Column: Columbus a humanitarian? Hardly. But he did play an important role in early human rights laws
In the New World he supposedly discovered in 1492 — if you don’t count the millions who were living here already — Christopher Columbus’ is a reputation in eclipse. The sea captain-navigator whose explorations gave Spain a massive empire has also had laid at his feet the seeds of genocide and destruction, by conquest and disease, of early people and cultures throughout much of Latin America. A number of U.S. cities, including Los Angeles, have renamed his federal holiday Indigenous Peoples Day. The outcry even reached the Tournament of Roses parade, which, in 1992, the 500th anniversary of Columbus’ voyage, invited a Native American congressman to join a descendant of Columbus’ as parade grand marshal.
Had Columbus sailed due west, more people in Virginia or the Carolinas might be speaking Spanish today. But he sailed west, then south, and the people he found there looked very different from what he expected. Paradoxically, 50 years exactly after Columbus sailed the ocean blue, imperial Spain recognized some of the New World’s earliest human rights laws ever. Those laws didn’t stop Native Americans from being exploited, robbed or even killed, but they could not legally be bought and sold as slaves. Caltech history professor and author Nicolas Wey Gomez undertakes a voyage into this odd legacy of the man the Spanish call Cristobal Colon.
When Columbus sailed, what were his preconceptions about the people he would find and whether he even regarded them as people?
There was a long tradition in Mediterranean Europe going back as far as the written record allows: The Greeks had a conception that people in the Mediterranean lived ideal lives, that the Mediterranean itself was an ideal place for life and indeed for the normalcy of life. And they thought of barbarians, and particularly of those barbarians that lived in the colder and hotter latitudes of the world, to be inferior to them. They lived in places where nature was somewhat monstrous, produced all kinds of marvels and monsters, and the blackness of sub-Saharan Africans was considered a sort of monstrosity among humans.
So as Columbus entered this New World, he expected that the farther south he went, the blacker the skin of the people he would find, and that shaped itself in his mind about how to deal with them. Is that right?
This was a common preconception among Europeans, the idea that the farther you went into tropical latitudes, the darker skinned complexion of peoples. And indeed, there was a tradition of thinkers and writers that began to connect blackness itself with servitude, with the condition of slavery.
Columbus expected, presumably, to find black-skinned people and expected to exploit them as black-skinned people were being exploited in Africa?
This is not said explicitly in the documents, but he certainly expressed great surprise to find that the color of the Indians did not tend to darken as he moved farther south into the Caribbean.
And this discovery of lighter-skinned people than he expected occasioned a kind of “Oh, s—” moment, like, what are we going to do with these people?
After the discovery in 1492, as Columbus was returning to Europe — and saw himself victoriously returning to Europe — he wrote a number of letters, versions of which we have today. In the most public of those letters, he promised the Catholic monarchs, Ferdinand and Isabel, that he would deliver an infinite number of slaves, and that those slaves would be from among the idolaters; enemies of the Christian faith is probably what he meant by the term “idolaters.”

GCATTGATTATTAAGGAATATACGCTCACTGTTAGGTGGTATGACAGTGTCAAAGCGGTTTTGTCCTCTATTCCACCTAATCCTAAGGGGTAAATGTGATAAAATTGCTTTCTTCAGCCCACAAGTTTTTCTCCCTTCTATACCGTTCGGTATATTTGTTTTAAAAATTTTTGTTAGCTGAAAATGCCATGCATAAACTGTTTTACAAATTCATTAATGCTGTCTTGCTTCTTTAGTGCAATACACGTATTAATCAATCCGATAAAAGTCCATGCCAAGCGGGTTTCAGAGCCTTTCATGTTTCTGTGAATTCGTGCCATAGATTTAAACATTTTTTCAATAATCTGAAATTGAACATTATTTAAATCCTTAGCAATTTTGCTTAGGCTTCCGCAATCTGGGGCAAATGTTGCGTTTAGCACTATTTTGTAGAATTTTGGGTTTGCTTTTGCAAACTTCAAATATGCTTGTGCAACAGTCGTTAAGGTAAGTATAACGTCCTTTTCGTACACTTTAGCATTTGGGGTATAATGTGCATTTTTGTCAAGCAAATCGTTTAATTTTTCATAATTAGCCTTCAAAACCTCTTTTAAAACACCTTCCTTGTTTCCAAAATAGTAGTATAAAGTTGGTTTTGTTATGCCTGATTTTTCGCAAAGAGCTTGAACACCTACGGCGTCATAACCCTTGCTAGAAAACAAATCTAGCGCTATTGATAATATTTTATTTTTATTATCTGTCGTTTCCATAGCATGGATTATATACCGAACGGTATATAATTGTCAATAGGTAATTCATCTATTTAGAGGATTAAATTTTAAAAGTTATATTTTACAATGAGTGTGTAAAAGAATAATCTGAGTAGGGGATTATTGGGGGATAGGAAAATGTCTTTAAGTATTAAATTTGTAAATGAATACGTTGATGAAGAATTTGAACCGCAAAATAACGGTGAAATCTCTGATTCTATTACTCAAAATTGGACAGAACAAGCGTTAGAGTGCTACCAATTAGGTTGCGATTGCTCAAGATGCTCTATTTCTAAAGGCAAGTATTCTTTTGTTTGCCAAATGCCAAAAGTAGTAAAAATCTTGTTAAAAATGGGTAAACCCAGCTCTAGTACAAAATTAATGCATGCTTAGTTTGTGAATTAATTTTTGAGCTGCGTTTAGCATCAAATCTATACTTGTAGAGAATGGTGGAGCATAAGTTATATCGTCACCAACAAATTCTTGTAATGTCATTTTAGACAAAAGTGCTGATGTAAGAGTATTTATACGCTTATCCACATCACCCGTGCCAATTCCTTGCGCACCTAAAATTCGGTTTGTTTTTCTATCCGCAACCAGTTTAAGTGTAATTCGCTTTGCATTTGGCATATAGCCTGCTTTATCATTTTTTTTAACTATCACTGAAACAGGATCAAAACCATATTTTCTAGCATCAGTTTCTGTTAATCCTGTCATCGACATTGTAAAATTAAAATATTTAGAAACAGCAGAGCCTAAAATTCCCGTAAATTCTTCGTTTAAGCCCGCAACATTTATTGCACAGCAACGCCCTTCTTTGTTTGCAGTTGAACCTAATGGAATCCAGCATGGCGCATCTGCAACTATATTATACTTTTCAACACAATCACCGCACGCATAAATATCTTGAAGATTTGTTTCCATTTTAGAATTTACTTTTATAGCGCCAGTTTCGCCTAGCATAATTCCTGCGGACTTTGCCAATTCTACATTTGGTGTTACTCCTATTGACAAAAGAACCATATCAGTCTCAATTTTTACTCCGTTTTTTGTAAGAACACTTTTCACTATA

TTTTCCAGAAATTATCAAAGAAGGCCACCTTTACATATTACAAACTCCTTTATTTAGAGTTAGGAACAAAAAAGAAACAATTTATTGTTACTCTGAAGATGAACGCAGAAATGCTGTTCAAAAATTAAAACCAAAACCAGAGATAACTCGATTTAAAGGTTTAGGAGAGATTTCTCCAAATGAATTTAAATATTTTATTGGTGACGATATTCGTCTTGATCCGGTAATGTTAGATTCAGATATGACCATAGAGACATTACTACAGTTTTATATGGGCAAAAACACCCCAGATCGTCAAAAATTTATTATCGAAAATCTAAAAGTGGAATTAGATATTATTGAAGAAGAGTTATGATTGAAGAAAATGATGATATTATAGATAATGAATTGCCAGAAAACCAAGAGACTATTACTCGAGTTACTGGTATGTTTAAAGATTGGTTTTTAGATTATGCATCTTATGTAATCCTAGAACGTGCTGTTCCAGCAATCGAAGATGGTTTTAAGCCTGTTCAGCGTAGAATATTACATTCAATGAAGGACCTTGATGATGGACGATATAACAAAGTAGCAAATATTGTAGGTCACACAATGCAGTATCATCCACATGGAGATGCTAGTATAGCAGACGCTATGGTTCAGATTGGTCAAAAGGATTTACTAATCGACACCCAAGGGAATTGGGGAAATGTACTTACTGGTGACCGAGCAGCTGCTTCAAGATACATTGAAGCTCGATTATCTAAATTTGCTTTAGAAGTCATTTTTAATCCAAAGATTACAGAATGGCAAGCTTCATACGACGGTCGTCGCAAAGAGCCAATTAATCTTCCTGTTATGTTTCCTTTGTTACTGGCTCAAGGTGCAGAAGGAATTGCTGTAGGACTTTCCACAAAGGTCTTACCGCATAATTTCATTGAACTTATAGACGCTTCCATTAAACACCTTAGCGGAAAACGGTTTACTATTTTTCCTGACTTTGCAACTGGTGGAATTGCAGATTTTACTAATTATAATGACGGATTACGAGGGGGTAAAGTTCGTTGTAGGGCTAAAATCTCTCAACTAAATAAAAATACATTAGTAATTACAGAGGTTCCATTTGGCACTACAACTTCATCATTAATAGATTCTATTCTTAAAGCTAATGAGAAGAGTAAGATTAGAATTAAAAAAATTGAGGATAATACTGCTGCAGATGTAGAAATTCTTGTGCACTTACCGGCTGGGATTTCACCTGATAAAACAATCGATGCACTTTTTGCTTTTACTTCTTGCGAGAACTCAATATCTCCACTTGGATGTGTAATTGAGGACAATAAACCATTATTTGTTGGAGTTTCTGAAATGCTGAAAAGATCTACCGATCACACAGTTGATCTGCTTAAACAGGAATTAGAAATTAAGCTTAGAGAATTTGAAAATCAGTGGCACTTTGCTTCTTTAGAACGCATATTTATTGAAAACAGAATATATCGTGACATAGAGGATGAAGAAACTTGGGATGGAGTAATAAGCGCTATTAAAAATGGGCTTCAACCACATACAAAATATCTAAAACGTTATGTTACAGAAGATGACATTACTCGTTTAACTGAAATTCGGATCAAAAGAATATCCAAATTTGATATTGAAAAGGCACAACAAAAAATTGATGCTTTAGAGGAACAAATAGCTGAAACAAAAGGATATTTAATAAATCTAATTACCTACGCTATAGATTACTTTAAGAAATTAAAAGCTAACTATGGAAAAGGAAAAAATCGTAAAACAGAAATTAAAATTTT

In Atlantic Africa, the Portuguese had used the excuse that sub-Saharan Africans were enemies of Christ, and they had, in the course of the 15th century, gone to the papacy and asked for permission to continue to conquer and invade these places, and enslave those peoples, which was something that was common in war.
And the Vatican said, sure, go ahead?
They acted as notary publics to crown ventures in Atlantic Africa. These documents are some of the most belligerent documents you can possibly imagine, and essentially offering spiritual indulgences in exchange for the conquering invasion, the subjugation of those territories. It's violent language, and it's very, very explicit.
Columbus has a quandary, but it didn't take him long to decide, “Nope, they're slave material,” no matter what their skin color.
Yes. Things get very complicated as soon as he returns to Europe because the Catholic monarchs went to Alexander VI, a Borgia pope, and asked for him to deliver documents essentially donating the Indies to Castile. And those were contested very soon afterward, because there was already a tradition in Europe among experts in law that questioned the right of the pope to have anything but spiritual dominion over non-Christians. [But] the pope expedited these documents, these donations of the Indians to the Catholic monarchs.
What year are we talking about?
Columbus was returning to the New World in 1493, and he stayed there until 1496.
About the first group of slaves going to market, what happened to them?
Columbus had promised the delivery of slaves from among the idolaters in that very public letter. Columbus conducted raids in Hispaniola; they collected about 1,500 people, and of those 1,500 people, 500 were selected to be brought back to the slave market in Seville, [Spain]; 500 others were distributed among the colonists, and about 500 others were told to scram. You can imagine the terror of people running for their lives, away from these scenes. Those 500 slaves arrived in the market in Seville, and in 1495, something really surprising happened, which was that they were not automatically sold to the people who had pledged to buy them.
The crown issued an order to the bishop of Seville not to bill the buyers of these slaves until the matter had been studied by their theologians, by their lawyers and by men of letters.
It is the first reference we have to an official debate about the legality of enslaving the so-called Indians.
Did this surprise you?
It did and it didn’t. We have known for some time that imperial Spain was the home for one of the first modern debates about the legality of empire and about the legality of enslaving, in this case, Indians.